This book, first published in 2000, is a general and comprehensive treatment of the political thought of ancient Greece and Rome. It begins with Homer and ends in late antiquity with Christian and pagan reflections on divine and human order. In between come studies of Plato, Aristotle and a host of other major and minor thinkers - poets, historians, philosophers - whose individuality is brought out by extensive quotation. The international team of distinguished scholars assembled by the editors includes historians (...) of law, politics, culture and religion, and also philosophers. Some chapters focus mostly on the ancient context of the ideas they are examining, while others explore these ideas as systems of thought which resonate with modern or perennial concerns. This clearly written volume will long remain an accessible and authoritative guide to Greek and Roman thinking about government and community. (shrink)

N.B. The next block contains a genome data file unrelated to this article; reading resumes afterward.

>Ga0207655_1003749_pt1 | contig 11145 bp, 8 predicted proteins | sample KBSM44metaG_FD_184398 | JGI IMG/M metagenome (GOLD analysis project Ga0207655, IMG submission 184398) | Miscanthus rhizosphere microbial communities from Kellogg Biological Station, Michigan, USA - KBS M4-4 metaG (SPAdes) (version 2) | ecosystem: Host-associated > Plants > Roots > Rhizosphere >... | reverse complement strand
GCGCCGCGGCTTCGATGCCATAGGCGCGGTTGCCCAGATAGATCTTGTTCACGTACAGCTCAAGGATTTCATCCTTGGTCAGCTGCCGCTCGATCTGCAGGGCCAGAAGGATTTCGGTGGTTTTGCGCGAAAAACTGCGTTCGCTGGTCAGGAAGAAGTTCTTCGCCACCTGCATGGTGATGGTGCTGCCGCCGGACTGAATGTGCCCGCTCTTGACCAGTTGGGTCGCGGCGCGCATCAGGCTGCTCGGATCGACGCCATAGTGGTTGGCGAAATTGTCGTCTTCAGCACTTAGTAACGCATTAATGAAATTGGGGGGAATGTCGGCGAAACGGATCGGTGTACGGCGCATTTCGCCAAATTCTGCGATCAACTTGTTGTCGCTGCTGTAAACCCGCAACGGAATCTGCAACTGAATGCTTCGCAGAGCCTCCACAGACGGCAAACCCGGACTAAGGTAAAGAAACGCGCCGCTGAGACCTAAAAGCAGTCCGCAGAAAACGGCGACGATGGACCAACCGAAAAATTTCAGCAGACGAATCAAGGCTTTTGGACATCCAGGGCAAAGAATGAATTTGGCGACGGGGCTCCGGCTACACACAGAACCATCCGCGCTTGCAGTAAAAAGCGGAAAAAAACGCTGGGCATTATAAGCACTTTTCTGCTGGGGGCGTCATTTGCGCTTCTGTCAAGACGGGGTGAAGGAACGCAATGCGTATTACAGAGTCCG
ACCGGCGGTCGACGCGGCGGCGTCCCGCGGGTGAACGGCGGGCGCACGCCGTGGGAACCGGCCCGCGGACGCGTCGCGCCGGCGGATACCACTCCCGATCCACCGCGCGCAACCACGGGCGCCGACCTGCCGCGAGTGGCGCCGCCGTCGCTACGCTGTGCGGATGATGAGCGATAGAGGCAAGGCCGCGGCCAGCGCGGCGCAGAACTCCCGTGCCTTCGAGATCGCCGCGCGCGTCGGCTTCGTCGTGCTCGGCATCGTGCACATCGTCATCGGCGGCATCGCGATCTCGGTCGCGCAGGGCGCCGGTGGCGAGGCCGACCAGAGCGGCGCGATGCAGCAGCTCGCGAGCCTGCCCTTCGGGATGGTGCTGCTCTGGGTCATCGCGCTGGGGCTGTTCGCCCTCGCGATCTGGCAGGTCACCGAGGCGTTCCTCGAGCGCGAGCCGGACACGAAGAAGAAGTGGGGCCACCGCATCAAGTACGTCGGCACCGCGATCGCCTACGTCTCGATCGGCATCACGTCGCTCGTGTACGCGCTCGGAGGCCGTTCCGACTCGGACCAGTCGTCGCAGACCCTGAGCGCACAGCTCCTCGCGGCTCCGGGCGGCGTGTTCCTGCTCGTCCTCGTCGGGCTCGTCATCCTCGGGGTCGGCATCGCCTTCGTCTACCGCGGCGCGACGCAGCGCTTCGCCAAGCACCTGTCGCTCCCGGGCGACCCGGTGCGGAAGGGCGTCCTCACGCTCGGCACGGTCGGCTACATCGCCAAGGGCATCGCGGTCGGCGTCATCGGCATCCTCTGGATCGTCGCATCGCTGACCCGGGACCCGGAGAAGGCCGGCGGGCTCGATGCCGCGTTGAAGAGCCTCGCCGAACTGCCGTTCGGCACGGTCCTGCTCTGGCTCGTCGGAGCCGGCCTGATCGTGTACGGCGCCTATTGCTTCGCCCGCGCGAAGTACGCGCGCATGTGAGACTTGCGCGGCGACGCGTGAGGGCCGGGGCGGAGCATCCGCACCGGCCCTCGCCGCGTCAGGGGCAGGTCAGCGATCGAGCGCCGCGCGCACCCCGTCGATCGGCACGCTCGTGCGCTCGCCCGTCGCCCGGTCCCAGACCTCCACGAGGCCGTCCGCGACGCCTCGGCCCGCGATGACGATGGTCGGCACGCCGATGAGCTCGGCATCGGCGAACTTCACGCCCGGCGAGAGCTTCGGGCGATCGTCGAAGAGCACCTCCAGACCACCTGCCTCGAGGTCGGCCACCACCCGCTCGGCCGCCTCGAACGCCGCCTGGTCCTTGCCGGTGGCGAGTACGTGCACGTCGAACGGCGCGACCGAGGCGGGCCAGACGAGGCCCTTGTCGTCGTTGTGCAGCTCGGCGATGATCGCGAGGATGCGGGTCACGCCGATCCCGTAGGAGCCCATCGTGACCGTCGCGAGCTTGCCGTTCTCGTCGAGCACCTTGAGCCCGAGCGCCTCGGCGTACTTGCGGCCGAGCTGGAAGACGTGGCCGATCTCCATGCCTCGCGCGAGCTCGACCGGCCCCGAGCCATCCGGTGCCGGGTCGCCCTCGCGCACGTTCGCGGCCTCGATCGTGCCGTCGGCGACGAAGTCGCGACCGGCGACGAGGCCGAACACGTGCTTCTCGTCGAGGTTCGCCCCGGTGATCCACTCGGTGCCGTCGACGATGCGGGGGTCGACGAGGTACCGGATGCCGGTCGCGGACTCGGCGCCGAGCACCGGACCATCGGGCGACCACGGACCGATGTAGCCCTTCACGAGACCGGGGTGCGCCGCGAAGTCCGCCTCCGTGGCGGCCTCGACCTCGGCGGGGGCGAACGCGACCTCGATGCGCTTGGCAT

The essays in this volume were written to celebrate the sixtieth birthday of G. E. L. Owen, who by his essays and seminars on ancient Greek philosophy has made a contribution to its study that is second to none.
In Aristotle's view, Anaxagoras stood out from the other Presocratics as a sober man among the incoherent. This book explores the fragmentary evidence both for Anaxagoras' concept of mind - to which Aristotle was particularly referring - and for his subtle, complex and elusive theory of matter and change. It is concerned with two aspects of his writing in particular: its comparatively high ratio of dogmatic assertion to argument, and a pervasive ambiguity or indeterminacy in the presentation of Anaxagoras' philosophical (...) theses. The problems posed by Anaxagoras' work are examined not only by means of philosophical comparison with what survives of other Presocratics, but in the light of the development of the prose book as a vehicle for the communication of ideas in early Greece. A book for the scholar of ancient philosophy. (shrink)